Research press release


Nature Geoscience

Earth’s early pulse formed first stable crust



今回Daniel Wiemerたちは、東ピルバラ・クラトンの岩石の年代を測定し、熱力学的モデルを用いて、想定される重力的なひっくり返りを再構成した。彼らは、この岩石が36億~34億年前の約1億年間継続したひっくり返り事象の際に形成されたと提案している。また、既存のデータを用いて、同様な事象がインドやアフリカのクラトンにも記録されていると主張している。彼らは、それぞれのクラトンに安定した大陸地殻を形成するためには、それぞれが約1億年間継続する計3回の重力的ひっくり返り循環が必要であると示唆している。従って、このような循環は初期地球の「パルス」を表している可能性がある。

Earth’s oldest stable crust may have formed during multiple pulses of overturning, reports a study published online this week in Nature Geoscience.

Continental crust today is formed through plate tectonics, mostly via the volcanic activity that occurs where one plate subducts under another. In the Archaean eon (4 to 2.6 billion years ago), however, Earth was likely probably too hot to sustain modern-style plate tectonics. Instead, continental crust may have formed through gravitational instabilities. In this scenario, a mixture of dense and lighter minerals initially separated from the mantle, crystallizing to form a proto-crust. The denser components were gravitationally unstable, causing large chunks of crust to overturn and be recycled back into the mantle. This process repeated until lower-density components were concentrated at the surface, forming a stable crust. Some have proposed that crust formed in this way is preserved in a craton - an old and geologically stable region of continental crust - in Western Australia’s Pilbara region.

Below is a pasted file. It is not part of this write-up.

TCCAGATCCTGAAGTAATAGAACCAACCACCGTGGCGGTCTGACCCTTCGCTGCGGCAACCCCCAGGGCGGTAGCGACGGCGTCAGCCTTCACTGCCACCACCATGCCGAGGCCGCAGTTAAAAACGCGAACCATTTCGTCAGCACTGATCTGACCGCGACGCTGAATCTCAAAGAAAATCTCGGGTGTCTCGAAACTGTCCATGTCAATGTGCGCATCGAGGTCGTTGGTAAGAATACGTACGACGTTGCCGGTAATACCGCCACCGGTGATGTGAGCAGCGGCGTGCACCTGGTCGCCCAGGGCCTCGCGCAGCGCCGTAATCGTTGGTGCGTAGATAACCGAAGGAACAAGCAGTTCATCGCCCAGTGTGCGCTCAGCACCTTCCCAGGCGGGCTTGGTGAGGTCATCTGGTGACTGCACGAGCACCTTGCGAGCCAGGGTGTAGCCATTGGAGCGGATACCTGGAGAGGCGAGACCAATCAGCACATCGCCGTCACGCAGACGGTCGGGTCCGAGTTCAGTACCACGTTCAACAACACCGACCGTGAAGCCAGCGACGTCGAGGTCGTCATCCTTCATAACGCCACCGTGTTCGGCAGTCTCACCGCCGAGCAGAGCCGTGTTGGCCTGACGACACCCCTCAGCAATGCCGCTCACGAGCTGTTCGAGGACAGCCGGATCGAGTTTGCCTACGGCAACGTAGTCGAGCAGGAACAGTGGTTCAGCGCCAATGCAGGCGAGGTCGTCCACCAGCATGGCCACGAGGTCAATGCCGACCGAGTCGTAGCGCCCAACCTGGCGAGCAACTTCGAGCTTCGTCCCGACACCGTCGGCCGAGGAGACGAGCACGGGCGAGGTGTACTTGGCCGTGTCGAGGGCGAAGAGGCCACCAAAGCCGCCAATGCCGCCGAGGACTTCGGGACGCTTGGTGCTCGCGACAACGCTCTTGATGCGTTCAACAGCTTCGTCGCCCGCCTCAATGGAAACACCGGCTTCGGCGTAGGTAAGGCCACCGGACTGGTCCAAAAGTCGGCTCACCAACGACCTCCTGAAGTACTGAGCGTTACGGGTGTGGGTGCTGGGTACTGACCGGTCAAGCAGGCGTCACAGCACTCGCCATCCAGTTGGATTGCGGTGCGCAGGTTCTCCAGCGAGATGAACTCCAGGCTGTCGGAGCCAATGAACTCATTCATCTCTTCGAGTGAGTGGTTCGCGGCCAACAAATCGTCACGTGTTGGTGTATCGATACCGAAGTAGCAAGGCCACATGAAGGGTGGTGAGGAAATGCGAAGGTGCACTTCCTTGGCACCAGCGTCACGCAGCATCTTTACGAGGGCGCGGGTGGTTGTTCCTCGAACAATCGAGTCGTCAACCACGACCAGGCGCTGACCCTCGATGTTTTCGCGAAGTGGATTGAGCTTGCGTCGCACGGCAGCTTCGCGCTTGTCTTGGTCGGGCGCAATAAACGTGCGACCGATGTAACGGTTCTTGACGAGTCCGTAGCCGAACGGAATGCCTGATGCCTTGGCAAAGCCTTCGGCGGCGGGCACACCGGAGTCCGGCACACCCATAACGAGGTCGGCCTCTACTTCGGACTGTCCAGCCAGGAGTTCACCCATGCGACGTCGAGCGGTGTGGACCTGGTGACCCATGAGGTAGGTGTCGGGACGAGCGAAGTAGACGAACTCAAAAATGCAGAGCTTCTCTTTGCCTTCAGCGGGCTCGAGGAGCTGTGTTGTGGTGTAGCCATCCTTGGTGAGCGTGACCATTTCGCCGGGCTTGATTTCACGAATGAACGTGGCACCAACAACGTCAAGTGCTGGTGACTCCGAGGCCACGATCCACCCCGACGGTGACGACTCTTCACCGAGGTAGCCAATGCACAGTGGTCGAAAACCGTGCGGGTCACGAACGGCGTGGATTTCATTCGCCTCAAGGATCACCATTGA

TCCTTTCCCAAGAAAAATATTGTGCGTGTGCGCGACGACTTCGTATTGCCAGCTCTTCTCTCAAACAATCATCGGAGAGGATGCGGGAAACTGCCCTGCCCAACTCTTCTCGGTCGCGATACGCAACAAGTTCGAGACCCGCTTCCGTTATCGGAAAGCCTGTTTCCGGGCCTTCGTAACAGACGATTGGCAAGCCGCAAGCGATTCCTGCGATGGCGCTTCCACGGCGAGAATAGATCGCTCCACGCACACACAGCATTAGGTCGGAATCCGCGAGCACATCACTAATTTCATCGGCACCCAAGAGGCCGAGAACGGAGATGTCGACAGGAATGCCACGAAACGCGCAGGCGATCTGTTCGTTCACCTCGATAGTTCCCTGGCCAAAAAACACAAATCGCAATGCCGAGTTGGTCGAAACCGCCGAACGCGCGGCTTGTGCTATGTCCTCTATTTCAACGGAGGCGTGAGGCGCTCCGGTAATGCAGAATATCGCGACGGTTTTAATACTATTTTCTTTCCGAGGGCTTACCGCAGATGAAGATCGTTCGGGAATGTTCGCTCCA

Daniel Wiemer and colleagues dated the rocks in the East Pilbara Craton and used a thermodynamic model to reconstruct the purported gravitational overturns. They propose that the rocks formed around 3.6 to 3.4 billion years ago during an overturn event that lasted about 100 million years. The researchers also use existing data to argue that similar events are recorded in cratons in India and Africa. They suggest that to create stable continental crust in each craton, three cycles of gravitational overturn, each lasting about 100 million years, would have been required. These cycles may therefore represent the ‘pulse’ of the early Earth.

doi: 10.1038/s41561-018-0105-9


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